Roquefort, famous “king of cheese”, has long been a staple for sheep farmers in the Aveyron department in southern France. But as French tastes change, farmers are looking to revive lesser-known varieties using practices passed down from their parents and grandparents.

“A lot of people in the 60s or 70s stopped their own cheese production to produce only milk for the industry,” says Rémi Seguin, a sheep farmer in the village of Blayac, in eastern Aveyron. , in reference to Roquefort.

Roquefort producers have told farmers not to “waste their time making cheese”, he says. “Just make the milk, we’ll make the cheese.”

And they did. Today, some 3,000 farms produce sheep’s milk for one of the world’s most famous cheeses.

Find this story in the Spotlight on France podcast:

Spotlight on France, episode 80 © RFI

The strong, with raw milk, veined with blue Roquefort was the first cheese in France to obtain a Appellation d’Origine Contrôlée (AOC), in 1925. The appellation is a protected status which guarantees quality linked to landand it comes with specific rules on how products can be made.

Notably, Roquefort can only be made with the milk of Lacaune breed sheep – wiry, muscular animals well suited to the climate and terrain around the cellars where Roquefort is aged.

The Larzac plain and the neighboring plateaus of the region are made up of limestone, which does not retain water, which makes cultivation difficult.

The land is best used as pasture and has been shaped by sheep for centuries.

Mouton Lacaune in the Seguin barn in Blayac, Aveyron, August 2022.
Mouton Lacaune in the Seguin barn in Blayac, Aveyron, August 2022. © Sarah Elzas/RFI

The Seguin farm is located about sixty kilometers from the caves of the town of Roquefort-sur-Soulzon, within the radius of 100 kilometers authorized by the AOC regulations.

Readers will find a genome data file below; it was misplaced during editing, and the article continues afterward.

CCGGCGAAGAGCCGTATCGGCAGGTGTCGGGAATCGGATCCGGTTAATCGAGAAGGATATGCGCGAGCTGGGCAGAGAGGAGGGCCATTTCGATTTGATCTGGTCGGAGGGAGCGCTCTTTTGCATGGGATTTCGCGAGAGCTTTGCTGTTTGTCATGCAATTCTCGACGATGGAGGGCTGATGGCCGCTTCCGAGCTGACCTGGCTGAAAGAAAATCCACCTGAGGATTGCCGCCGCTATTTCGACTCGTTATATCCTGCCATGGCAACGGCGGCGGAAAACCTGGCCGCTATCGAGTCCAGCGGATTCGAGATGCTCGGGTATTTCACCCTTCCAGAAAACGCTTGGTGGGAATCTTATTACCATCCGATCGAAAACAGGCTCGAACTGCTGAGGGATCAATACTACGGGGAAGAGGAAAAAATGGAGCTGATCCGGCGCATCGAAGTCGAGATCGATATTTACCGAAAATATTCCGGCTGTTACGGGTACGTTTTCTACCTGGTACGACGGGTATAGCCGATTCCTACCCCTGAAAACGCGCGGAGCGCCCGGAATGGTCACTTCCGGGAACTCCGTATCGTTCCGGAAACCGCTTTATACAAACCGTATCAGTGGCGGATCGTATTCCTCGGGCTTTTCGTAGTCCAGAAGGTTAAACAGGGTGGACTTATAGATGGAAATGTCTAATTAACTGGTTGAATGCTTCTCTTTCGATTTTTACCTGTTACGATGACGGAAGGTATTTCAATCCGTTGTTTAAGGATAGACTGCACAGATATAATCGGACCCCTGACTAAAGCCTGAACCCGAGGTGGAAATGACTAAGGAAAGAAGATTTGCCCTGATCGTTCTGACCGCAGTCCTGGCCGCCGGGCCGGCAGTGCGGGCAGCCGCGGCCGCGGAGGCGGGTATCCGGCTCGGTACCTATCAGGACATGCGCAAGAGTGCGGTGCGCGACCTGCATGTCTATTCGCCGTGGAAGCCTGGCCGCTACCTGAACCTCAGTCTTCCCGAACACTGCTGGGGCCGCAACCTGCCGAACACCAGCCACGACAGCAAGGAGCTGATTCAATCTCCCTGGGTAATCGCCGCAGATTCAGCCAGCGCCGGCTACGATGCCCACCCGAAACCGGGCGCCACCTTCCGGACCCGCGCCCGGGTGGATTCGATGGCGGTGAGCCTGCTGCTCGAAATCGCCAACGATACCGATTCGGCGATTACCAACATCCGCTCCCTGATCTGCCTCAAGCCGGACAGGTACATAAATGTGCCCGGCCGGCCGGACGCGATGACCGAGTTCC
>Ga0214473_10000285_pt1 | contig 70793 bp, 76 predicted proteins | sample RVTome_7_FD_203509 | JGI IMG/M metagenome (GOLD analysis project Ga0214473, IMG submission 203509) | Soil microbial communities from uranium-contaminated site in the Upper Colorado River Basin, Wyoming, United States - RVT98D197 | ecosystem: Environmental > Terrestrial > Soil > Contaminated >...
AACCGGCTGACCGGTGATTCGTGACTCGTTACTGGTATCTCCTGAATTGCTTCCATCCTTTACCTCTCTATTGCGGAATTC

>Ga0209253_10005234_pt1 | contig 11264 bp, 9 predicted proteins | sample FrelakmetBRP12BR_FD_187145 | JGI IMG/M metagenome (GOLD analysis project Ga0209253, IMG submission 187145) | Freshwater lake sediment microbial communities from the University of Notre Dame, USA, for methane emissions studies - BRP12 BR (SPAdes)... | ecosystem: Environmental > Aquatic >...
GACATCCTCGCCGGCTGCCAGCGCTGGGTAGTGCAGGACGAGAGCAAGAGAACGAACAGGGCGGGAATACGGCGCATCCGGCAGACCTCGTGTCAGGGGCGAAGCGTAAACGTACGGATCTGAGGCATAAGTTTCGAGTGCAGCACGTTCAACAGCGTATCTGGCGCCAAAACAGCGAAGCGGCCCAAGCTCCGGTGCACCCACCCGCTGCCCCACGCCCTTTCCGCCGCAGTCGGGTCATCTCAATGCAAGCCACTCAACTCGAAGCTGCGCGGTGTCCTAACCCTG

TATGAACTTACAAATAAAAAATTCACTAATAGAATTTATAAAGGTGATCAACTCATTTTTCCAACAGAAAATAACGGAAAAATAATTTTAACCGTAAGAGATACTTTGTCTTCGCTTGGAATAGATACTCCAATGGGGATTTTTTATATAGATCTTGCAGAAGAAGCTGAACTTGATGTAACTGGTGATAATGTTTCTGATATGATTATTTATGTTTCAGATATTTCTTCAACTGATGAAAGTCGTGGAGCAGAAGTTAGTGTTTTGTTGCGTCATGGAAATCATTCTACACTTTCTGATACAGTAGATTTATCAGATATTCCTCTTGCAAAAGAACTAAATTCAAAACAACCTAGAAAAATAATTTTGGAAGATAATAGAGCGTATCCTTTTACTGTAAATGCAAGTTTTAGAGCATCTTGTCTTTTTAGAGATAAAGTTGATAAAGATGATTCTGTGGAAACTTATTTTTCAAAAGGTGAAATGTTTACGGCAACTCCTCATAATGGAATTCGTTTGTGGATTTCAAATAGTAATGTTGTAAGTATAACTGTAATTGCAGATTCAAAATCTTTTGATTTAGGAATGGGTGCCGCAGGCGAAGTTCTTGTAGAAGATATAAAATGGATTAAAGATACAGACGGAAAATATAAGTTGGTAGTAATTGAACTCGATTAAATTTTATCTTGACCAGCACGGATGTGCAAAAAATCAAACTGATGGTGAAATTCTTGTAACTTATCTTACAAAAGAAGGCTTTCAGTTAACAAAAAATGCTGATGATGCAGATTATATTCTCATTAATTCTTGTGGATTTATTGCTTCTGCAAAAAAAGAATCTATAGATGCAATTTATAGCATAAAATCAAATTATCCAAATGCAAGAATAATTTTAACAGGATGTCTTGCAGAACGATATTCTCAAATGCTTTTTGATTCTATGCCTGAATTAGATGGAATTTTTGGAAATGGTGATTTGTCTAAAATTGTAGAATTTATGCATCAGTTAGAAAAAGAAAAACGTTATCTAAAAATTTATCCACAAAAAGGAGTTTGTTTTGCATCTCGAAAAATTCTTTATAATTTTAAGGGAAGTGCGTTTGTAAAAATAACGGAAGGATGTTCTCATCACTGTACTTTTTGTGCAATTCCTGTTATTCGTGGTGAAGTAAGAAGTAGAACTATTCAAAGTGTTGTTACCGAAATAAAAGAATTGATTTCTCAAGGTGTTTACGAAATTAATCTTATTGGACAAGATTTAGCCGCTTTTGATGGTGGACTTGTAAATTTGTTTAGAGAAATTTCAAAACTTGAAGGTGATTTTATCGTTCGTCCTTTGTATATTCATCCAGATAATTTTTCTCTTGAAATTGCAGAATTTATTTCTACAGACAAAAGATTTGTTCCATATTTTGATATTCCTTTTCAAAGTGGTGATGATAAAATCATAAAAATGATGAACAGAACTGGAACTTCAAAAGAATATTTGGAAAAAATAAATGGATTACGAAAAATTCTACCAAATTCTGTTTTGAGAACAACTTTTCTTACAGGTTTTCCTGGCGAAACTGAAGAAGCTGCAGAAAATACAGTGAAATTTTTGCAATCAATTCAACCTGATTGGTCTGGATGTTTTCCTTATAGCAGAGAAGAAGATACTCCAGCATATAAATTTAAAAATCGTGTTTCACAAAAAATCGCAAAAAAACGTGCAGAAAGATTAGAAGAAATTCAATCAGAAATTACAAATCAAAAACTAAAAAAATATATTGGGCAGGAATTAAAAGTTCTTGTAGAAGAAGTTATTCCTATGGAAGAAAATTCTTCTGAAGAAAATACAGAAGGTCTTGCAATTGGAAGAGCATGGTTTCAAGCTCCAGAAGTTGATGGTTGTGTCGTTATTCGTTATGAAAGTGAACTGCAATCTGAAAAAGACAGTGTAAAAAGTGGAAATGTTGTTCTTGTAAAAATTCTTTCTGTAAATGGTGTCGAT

Agreeing to put their milk back in Roquefort made sense for many farmers at a time when cheese making was tricky.

“It was a good opportunity for the farms to expand and produce more milk, to separate the production, because at the time it was difficult to make cheese and sell it all year round. It was a good solution,” Seguin said.

Roquefort put Aveyron on the map, and brought people to live in a region with little culture and little industry.

Changing tastes

But things have changed. Elaboration of Roquefort fell 10% from 2010 to 2020, while other AOC cheeses are on the rise, mainly cheeses from alpine cows with a milder taste.

In 2020, the French bought more cheese than ever before, with mozzarella and Gruyere topping the list – perhaps boosted by the Covid-19 pandemic pushing more people to cook at home.

But people avoid stronger cheeses that have an acquired taste.

Company, the largest of the seven producers of Roquefort, owned by Lactalis, the largest dairy in the world, has started producing Sheep Bluea blue cheese made from pasteurized milk that lacks the spiciness of Roquefort.

This has caused an outcry from some foodies and campaigners, who say it will dilute the cheese market and further alienate people from traditional raw milk cheese.

“People want to know the story of their cheese”

Seguin is less worried. Instead, he says people could just explore the possibilities. Roquefort is just one of many cheeses that can be made with sheep’s milk.

“The production of sheep’s milk has increased a lot over the past 20 years,” he says.